My other question was gonna be this. We ripped all the drywall out after Hurricane Harvey and we found some latent termite damage from some time back. One of the common studs in one corner is pretty well eaten to shreds. I was gonna brace it but then I read about more modern framing practices and I read how each stud is a thermal bridge. So now I'm thinking that I won't bother with it because the house hasn't fallen down and the foam might help a little. Unless you say to brace the stud. Then I'll do it, Martin! :) http://www.youtube.com/watch?feature=youtu.be&v=ggLAUsiuI_o
Spray foam insulation systems effectively seal walls, roofs, corners and other surfaces, creating a more comfortable household because it provides a barrier against drafts and associated pollen and dust. Long-term, properly installed spray foam won’t change its form or shape, meaning it will deliver the same benefits that it did years—or even decades—after being installed, while other insulation materials may settle and create future gaps in the insulation. 
I had a hole in the drywall in our bathroom that was about 2 in x 5 in that I used Great Stuff to fix. I am impressed with the characteristics of the filler. It filled the hole completely in a few seconds of application. I will warn anyone using it though to make sure you don't fill the hole entirely flush to the wall because this stuff continues expanding after you apply it. I didn't think about that but no big deal really because you can sand it which is exactly what I did, and then applied spacial and paint and it is almost as good as new. For the price this was a heck of a deal because I only used a tiny amount and now am left with nearly a full can. I guess I will have to find somewhere else to use it now. Great product, ... full review https://www.youtube.com/e/ggLAUsiuI_o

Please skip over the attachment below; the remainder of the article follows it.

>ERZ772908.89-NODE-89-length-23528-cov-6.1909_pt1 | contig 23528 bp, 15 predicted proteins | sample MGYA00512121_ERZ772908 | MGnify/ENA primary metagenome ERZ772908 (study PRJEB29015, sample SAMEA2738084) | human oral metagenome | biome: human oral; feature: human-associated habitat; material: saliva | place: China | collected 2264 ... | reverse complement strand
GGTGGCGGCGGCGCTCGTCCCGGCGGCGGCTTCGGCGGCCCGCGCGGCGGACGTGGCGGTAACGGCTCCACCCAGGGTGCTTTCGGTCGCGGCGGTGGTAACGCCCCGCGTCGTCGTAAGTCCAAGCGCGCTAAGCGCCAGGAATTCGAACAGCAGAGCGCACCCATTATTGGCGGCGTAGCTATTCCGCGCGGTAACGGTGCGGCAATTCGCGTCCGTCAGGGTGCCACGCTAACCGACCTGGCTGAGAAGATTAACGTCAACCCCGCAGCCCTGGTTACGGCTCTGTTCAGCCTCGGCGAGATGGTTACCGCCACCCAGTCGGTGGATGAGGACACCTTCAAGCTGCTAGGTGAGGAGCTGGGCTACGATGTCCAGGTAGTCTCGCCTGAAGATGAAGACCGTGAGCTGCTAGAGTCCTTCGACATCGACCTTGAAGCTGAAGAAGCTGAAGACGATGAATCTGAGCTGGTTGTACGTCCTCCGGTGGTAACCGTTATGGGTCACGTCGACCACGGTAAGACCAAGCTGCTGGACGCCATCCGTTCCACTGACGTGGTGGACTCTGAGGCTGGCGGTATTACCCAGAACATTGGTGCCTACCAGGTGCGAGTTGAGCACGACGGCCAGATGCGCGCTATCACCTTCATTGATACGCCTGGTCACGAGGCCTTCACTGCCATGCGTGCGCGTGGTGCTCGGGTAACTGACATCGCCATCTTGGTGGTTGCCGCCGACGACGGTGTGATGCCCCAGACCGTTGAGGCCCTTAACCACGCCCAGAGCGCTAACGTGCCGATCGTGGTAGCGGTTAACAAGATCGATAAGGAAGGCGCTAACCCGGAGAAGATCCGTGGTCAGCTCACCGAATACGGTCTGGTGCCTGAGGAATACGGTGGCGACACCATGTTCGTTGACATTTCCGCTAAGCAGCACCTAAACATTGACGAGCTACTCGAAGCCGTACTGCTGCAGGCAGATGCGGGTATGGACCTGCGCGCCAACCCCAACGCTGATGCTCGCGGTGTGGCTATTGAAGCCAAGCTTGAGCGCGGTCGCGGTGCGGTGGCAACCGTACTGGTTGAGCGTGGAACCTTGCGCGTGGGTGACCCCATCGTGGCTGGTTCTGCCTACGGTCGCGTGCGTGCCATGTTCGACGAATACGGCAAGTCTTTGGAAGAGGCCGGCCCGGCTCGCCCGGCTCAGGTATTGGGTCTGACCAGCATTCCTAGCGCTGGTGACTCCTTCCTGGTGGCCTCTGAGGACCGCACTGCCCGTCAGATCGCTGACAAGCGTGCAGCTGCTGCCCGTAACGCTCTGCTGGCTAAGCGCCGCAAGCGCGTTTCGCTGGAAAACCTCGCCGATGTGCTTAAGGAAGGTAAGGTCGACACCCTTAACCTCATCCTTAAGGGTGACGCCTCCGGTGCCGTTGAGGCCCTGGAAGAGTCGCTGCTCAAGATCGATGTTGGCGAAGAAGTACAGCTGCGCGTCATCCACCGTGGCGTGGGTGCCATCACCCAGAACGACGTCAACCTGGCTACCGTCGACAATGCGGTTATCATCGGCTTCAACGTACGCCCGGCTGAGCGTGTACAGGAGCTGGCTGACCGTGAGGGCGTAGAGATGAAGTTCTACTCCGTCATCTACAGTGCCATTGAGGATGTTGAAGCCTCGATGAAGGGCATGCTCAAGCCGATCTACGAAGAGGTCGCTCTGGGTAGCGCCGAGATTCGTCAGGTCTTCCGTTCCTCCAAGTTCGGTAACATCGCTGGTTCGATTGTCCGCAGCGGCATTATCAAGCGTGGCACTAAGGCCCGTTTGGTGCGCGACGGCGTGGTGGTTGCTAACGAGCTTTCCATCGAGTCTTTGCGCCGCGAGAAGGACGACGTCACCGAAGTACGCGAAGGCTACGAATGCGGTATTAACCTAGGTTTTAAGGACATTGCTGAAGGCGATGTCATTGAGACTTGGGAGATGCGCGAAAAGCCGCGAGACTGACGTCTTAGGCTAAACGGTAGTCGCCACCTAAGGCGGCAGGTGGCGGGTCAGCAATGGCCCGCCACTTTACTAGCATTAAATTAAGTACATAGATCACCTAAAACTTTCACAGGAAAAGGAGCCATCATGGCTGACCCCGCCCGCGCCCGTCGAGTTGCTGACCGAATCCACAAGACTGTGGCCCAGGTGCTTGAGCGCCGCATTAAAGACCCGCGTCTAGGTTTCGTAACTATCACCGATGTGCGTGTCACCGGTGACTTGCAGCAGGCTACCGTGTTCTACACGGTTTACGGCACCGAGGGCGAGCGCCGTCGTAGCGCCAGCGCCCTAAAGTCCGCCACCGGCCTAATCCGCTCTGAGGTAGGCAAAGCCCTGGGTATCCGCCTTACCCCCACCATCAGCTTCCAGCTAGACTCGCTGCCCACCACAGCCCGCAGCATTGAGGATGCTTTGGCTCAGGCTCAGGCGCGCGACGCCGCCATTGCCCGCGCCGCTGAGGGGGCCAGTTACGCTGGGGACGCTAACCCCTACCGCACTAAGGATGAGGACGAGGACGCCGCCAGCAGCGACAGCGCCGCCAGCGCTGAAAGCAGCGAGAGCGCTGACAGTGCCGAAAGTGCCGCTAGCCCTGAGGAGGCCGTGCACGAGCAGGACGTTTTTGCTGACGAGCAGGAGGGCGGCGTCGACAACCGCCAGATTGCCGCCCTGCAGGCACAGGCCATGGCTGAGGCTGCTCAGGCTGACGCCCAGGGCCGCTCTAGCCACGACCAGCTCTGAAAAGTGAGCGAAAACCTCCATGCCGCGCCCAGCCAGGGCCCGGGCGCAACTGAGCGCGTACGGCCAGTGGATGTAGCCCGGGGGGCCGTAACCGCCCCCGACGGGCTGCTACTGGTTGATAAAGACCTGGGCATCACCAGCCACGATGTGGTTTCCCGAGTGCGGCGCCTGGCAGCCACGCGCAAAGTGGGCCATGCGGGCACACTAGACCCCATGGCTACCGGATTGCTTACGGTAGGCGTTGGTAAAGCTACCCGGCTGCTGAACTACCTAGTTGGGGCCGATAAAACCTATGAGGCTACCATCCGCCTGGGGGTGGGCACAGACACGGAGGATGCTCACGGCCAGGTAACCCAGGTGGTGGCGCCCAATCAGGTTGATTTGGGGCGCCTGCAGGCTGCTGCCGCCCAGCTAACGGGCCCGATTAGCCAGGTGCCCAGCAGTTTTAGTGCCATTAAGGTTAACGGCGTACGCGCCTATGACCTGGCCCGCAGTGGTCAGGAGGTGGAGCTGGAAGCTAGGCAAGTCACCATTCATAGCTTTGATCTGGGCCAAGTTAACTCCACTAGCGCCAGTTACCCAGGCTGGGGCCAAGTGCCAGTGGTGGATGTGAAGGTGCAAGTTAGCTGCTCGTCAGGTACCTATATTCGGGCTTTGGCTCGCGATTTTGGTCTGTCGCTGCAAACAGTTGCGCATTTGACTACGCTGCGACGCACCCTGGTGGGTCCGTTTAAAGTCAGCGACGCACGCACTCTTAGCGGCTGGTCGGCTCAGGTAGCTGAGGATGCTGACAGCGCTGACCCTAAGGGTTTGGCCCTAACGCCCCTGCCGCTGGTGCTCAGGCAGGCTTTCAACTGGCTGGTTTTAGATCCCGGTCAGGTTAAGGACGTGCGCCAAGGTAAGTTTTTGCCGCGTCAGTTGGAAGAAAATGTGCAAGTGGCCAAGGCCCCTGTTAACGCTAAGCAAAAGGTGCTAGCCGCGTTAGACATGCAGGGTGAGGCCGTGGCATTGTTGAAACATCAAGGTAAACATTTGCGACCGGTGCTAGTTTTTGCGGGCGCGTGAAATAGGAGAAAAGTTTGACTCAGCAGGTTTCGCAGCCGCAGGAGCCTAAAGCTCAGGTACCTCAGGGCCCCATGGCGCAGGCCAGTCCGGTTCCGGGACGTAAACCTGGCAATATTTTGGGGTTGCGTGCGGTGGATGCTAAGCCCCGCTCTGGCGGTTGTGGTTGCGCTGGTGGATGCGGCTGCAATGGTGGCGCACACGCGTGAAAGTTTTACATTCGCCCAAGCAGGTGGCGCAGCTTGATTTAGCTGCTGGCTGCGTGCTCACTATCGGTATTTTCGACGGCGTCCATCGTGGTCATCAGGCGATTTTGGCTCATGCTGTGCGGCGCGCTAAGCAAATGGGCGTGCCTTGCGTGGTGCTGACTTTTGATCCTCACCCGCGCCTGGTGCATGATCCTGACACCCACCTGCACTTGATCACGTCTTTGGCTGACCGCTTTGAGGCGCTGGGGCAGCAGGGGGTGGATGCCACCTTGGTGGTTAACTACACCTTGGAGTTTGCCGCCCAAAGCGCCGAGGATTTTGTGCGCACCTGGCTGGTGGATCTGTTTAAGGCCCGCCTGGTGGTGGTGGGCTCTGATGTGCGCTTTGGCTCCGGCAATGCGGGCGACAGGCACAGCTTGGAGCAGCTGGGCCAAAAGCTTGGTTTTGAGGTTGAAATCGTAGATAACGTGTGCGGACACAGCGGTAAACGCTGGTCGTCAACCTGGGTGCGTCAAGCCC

When it comes to weatherproofing your RV roof, the Flex Seal liquid roof is one of those we’re proud to recommend because it can be applied in all temperatures. It can also protect your camper roof from even the harshest weathers, including rain, snow and wind. With it, you can keep your roof protected from changing temperatures, eventually prolonging its lifespan.